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robatnorcross
User Rank
Gold
Aside from having a professional driver...
robatnorcross   7/17/2012 8:06:44 PM
May be if the roads were MORE crowded people would begin (slowly) to migrate closer to work for their living quarters.

Even most "dumb" animals seem to figure out the best places to live and don't migrate too far from home. But then they don't have politicians that tell them "just stay where you are we will make things better.

The states keep telling us that more tax money will make for quicker commutes and keep our hopes up so no one moves. The only ones it seems to benefit are the asphalt paving people.

Freeways were originally designed to move military vehicles rapidly in the case of "Communist attack". Russia never attacked but finally crushed us with traffic jams.

Back in the old days people just wouldn't have lived 30 or 40 miles from work.

In my area it's common for people to spend 1 to 2 hours traveling to work.

Charles Murray
User Rank
Blogger
Re: Sending a mixed message
Charles Murray   7/17/2012 6:51:23 PM
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I agree on both counts, Rob. On a gut level, I don't feel comfortable giving up control to an autonomous car. On the other hand, I think that in a hundred years, people will look back at our era and view us as primitive for having put up with 30,000 highway deaths per year (and that's just in the U.S.).

ricardo
User Rank
Silver
Re: Sending a mixed message
ricardo   7/17/2012 5:12:56 PM
We have had the technology to solve all these problems for over a century.  It's called a chauffeur.

TJ McDermott
User Rank
Blogger
Re: Sending a mixed message
TJ McDermott   7/17/2012 4:15:36 PM
NO RATINGS
Think of the lost time sitting behind a wheel in everyday commuter traffic that could be put to better use.  It's a two-fold savings, because the autonomous vehicles will supposedly handle traffic more efficiently.

apresher
User Rank
Blogger
Semi-Autonomous Driving
apresher   7/17/2012 2:55:58 PM
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As much as this is interesting technology, I agree with Jhankwitz that the lawyers (or certain types of lawyers) would potentially have a field day with this.

Rob Spiegel
User Rank
Blogger
Re: Sending a mixed message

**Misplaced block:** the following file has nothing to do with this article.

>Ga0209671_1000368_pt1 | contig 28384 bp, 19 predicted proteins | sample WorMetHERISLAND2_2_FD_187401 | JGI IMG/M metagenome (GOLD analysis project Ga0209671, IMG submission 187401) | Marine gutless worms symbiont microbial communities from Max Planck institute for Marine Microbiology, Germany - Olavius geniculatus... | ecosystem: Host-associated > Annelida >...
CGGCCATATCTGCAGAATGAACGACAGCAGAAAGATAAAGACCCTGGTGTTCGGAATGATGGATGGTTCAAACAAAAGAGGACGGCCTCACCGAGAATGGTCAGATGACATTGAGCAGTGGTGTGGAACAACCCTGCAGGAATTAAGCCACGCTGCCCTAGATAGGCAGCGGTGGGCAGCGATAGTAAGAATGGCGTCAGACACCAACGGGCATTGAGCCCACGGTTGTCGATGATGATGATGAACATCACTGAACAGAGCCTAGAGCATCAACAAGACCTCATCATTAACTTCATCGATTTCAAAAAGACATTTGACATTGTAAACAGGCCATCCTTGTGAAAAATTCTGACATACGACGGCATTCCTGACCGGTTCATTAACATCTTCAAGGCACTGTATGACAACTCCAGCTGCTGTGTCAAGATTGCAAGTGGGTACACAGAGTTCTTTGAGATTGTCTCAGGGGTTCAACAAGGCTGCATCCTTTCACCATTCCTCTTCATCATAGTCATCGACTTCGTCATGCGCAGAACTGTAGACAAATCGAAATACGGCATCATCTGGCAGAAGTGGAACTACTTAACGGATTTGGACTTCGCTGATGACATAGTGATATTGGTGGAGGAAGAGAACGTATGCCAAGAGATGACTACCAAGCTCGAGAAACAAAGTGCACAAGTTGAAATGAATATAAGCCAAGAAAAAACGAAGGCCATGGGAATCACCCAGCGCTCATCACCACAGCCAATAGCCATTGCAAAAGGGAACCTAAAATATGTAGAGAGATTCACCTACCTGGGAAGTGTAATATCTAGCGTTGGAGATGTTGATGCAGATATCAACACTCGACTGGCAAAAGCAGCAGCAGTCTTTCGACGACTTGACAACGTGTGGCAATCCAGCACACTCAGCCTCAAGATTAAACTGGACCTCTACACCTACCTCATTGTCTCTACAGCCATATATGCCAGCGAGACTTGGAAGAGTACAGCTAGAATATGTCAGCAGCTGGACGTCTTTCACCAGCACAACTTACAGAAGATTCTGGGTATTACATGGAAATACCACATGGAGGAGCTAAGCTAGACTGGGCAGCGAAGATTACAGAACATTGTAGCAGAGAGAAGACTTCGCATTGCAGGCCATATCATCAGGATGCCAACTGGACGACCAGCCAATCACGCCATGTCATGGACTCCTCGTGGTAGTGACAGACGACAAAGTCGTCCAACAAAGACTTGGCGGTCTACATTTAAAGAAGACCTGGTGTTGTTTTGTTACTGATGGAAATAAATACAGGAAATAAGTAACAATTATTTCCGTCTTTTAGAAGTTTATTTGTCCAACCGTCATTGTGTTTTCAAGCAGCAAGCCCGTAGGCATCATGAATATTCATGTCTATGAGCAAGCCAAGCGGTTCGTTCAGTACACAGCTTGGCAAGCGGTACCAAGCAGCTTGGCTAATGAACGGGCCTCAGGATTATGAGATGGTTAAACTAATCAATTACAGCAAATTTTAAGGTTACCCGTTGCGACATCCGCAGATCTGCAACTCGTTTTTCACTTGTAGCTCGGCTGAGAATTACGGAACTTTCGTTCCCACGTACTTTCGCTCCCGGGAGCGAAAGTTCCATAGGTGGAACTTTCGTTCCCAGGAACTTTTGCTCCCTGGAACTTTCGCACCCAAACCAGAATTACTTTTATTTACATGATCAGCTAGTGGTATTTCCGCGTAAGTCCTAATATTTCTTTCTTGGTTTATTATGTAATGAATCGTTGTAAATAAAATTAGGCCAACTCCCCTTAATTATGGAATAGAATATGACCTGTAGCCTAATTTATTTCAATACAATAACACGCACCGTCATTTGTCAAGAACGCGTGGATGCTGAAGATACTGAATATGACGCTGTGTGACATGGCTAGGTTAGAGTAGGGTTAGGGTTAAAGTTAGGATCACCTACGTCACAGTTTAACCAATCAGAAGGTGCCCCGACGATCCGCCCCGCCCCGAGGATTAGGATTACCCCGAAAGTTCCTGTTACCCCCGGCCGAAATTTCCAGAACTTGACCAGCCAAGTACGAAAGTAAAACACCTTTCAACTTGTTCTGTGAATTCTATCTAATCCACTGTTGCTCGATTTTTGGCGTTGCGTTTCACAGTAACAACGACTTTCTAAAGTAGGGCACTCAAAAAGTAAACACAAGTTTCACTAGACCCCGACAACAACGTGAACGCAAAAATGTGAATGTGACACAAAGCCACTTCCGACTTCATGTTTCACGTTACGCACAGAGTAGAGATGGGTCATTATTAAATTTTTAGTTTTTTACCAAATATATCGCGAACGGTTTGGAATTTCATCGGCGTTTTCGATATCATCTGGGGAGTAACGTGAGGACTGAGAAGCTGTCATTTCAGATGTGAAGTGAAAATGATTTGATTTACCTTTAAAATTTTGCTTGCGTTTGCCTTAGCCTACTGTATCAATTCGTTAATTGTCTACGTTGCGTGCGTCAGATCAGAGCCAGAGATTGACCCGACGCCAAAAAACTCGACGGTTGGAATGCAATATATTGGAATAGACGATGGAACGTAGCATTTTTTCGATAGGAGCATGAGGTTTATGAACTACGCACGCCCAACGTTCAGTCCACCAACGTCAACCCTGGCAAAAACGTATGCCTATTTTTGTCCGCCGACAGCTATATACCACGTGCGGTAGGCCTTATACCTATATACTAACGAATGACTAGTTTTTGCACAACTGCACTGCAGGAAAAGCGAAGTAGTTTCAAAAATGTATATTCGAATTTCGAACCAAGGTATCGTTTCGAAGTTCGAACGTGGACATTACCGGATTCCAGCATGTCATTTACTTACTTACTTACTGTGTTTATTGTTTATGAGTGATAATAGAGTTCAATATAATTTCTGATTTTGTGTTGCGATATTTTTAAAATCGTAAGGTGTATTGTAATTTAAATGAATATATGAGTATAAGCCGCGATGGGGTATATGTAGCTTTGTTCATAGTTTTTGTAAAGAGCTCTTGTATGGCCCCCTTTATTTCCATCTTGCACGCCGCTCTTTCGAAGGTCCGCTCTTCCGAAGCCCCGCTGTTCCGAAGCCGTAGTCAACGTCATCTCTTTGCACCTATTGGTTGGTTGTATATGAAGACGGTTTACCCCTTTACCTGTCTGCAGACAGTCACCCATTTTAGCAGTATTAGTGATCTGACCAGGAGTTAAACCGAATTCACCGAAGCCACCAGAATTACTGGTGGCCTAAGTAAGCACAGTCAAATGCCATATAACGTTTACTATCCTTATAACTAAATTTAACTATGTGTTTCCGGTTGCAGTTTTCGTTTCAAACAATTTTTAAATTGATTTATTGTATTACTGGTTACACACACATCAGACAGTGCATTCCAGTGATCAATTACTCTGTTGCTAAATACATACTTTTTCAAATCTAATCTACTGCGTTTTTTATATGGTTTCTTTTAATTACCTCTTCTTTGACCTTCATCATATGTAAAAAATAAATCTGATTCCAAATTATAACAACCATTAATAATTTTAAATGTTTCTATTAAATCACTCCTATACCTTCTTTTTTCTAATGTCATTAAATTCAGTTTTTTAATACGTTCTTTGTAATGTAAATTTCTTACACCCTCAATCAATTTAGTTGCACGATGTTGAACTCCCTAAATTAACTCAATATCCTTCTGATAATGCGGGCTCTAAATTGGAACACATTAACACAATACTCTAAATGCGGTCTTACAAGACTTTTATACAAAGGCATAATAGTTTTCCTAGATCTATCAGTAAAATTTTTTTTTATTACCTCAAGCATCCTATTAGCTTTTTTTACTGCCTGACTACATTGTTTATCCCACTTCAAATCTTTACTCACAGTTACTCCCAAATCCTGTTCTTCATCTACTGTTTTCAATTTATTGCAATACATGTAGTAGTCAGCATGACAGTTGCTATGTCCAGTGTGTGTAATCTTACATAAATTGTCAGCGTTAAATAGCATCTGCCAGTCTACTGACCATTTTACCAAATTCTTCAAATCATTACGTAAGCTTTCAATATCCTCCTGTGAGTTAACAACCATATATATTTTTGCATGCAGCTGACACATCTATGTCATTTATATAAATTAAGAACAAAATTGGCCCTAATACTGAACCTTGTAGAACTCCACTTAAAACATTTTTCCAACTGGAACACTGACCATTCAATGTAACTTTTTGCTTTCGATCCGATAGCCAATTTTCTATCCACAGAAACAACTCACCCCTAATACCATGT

Rob Spiegel   7/17/2012 2:40:34 PM
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I'm not crazy about the idea of fully autonomous, but if it saved lives, I would welcome it. I didn't like seatbelts at first. But the statistics on lives saved became compelling very quickly.

TJ McDermott
User Rank
Blogger
Re: Sending a mixed message
TJ McDermott   7/17/2012 1:31:31 PM
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Ann, I would go the other way.  In the manner tha prohibition did not work, banning cell phone usage while driving doesn't work either.

The right approach is not "semi" autonomous.  Whole-hog full autonomy should be the goal, for sooner rather than later.  Semi is good for the short term (like diamond lanes on highways).

Ann R. Thryft
User Rank
Blogger
Re: Sending a mixed message
Ann R. Thryft   7/17/2012 1:15:02 PM
NO RATINGS
It sounds like a mixed message to me, too. I don't really get why automakers would want to encourage risky behavior. If drivers are breaking the law by texting or talking on the phone, then shouldn't they be cited? We don't make cars that accommodate drinking while driving, so why should we make cars that accommodate these habits?

Bryan Goss
User Rank
Gold
Re: What happens when it fails
Bryan Goss   7/17/2012 12:41:08 PM
NO RATINGS
Yes Jhankwitz, they have very deep pockets. I think that is why Jeremy Salinger of GM is pushing for the importances of drivers still being attentive, in the hopes of lessening their possibility of being held liable.

ChasChas
User Rank
Platinum
attentiveness
ChasChas   7/17/2012 11:31:42 AM
NO RATINGS
 

If the system still requires full driver attentiveness, the driver may as well be doing driving. It is a lot easier to be attentive if you have a dependent chore to do.

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